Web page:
Letoya Ramseure was in shock, pacing up and down the street with the gun still glued to her hand. Ramseure had never used a gun before — had never been charged with a crime. Yet she'd fired this one five times, killing Devon Roye, her daughter's father and her first love.

Ramseure didn't ask for a lawyer after her mother calmed her down and called the police. "I didn't think I needed one," she said. To her, it was a clear case of self-defense: She had a protection-from-abuse order against Roye, who, she claims, had texted her a death threat on July 12 before he burst into her Frankford home and assaulted her and her mother. She says Roye was coming at her when she shot him — with his own gun.

Yet, on July 14, she was charged with third-degree murder.

With that, Ramseure became — if her telling is true — one of thousands of victims of domestic violence who wind up facing criminal charges. The number of women in jail is now 14 times higher than it was in 1970, according to a Vera Institute analysis, and 77 percent have experienced intimate-partner violence.

One survey of 60 women at a maximum-security prison found nearly half had committed assaults in self-defense or in retaliation against abuse.

Over the past several years, however, victims who've fought back against abusers have gained a new national platform. #FreeBresha trended after Bresha Meadows, then 14, faced a possible life sentence for fatally shooting her father, who reportedly had abused her. A GoFundMe drive raised $157,000 for her defense. She was ultimately charged as a juvenile and diverted into a treatment program. Marissa Alexander, a Florida woman sentenced to 20 years for firing a "warning shot" during a domestic dispute, became the focus of a national advocacy campaign and in 2014 received a plea deal reducing her sentence.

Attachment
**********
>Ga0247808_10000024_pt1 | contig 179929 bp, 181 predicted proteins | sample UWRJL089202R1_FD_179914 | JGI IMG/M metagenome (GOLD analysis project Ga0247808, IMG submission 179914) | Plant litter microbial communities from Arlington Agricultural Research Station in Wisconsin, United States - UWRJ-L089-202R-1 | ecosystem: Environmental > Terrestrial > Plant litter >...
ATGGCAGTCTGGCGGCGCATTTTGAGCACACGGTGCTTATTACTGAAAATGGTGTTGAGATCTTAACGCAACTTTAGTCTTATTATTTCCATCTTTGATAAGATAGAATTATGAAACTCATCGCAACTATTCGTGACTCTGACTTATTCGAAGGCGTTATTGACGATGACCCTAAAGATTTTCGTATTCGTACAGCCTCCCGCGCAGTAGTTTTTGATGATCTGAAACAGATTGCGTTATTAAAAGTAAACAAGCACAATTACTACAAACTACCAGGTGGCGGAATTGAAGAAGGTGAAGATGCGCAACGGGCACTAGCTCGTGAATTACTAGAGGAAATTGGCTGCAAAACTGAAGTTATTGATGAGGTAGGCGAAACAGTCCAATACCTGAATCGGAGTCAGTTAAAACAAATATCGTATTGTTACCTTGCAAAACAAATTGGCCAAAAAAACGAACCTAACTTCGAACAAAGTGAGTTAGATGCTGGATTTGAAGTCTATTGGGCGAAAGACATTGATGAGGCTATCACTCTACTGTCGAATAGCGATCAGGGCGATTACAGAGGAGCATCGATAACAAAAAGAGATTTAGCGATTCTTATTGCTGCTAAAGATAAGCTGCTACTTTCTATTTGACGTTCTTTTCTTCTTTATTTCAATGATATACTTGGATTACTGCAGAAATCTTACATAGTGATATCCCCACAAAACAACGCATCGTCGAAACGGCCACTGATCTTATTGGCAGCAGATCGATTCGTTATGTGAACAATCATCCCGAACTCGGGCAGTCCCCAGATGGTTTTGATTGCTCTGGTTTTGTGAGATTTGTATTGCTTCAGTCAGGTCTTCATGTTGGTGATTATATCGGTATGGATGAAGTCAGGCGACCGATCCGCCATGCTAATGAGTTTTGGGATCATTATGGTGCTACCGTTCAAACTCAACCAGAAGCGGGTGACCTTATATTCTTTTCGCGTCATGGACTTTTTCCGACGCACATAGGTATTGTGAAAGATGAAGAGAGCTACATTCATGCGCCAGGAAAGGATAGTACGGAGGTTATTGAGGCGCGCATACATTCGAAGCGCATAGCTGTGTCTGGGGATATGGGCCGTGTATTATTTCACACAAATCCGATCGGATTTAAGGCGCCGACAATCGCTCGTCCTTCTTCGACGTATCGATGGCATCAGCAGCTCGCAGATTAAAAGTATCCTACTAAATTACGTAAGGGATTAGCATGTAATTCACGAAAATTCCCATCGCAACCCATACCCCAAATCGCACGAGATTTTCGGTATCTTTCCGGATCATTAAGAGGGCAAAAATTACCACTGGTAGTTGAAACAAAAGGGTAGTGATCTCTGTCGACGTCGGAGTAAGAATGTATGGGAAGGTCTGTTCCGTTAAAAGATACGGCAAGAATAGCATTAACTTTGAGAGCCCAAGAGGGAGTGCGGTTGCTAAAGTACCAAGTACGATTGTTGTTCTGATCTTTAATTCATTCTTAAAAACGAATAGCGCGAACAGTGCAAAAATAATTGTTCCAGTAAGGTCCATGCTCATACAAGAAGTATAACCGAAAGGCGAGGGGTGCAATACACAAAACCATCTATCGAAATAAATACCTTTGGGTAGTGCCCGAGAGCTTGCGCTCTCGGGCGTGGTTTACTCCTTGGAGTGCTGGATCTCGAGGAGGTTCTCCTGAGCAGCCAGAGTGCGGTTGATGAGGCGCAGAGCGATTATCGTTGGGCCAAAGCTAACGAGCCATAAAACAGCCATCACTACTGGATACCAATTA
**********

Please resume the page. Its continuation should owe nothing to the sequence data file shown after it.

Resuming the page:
Now, activists are seeking a similar wave of support for Ramseure.

Step one: Philadelphia Community Bail Fund, with help from National Bailout, scraped together 10 percent of Ramseure's $100,000 bail. That got her out of Riverside Correctional Facility, where she'd spent three weeks, some portion of it on suicide watch after she attempted to hang herself with a towel.

Next, a week before Wednesday's preliminary hearing, the Center for Returning Citizens, an organization that assists people with reentry into life outside of prison, convened a meeting with Ramseure and supporters to strategize, explain the court process, and assess her needs: a safe place to stay, supporters in the courtroom, therapy, help enrolling in school.

"We all feel strongly that people should not be punished for being survivors of abuse," said Cara Tratner, a Bail Fund organizer. "That's a common thing we've seen in  women we've posted bail for: They were acting in self-defense or were survivors of abuse, so we've been trying to support women who've been criminalized because they survived."

Jondhi Harrell, the executive director of the Center for Returning Citizens, meets with Letoya Ramseure and supporters.
JESSICA GRIFFIN / Staff Photographer
Jondhi Harrell, the executive director of the Center for Returning Citizens, meets with Letoya Ramseure and supporters.

Up until the preliminary hearing, her lawyer, Michael Coard, still hoped to avoid a trial altogether.

But on Wednesday, Assistant District Attorney Cydney Pope argued it was a clear case of third-degree murder, a charge defined as an intentional, knowing, negligent, or reckless killing. She pointed out that Ramseure could have left, gone for help, called 911 — and instead grabbed the gun and shot Roye.

"I don't know if she intended to kill him, but I do believe she intentionally shot him five times," Pope told Common Pleas Court Judge James DeLeon.

Coard urged DeLeon to dismiss the charges. "There's no evidence of a crime," he said. "A killing, a homicide, but not a criminal homicide."

The District Attorney's Office and Philadelphia Police Homicide Unit declined to comment on the case. But in an interview, Roye's mother, Kelley Roye, said it's simple. "This girl murdered my son. We told him to stay away from the girl, because the girl is crazy."

Roye's mother described him as a loving father and a hard worker. She said Ramseure, on the other hand, "she's a fighter. She likes to hit. She fights everyone." She believes it was her son who was trying to leave, and Ramseure who couldn't let go.

‘Why did I go back?’

Roye showed up in Ramseure's life when she was just 13, a student at Julia de Burgos Elementary School. He was about 20, and seemed worldly and mature. He was studying at Lincoln Tech and also, according to court records, dealing crack and marijuana, a trade that would mire him in the justice system for much of his adult life, with convictions of possessing drugs and illegal guns.

"I liked older guys. I actually liked him as a person," said Ramseure, now 24.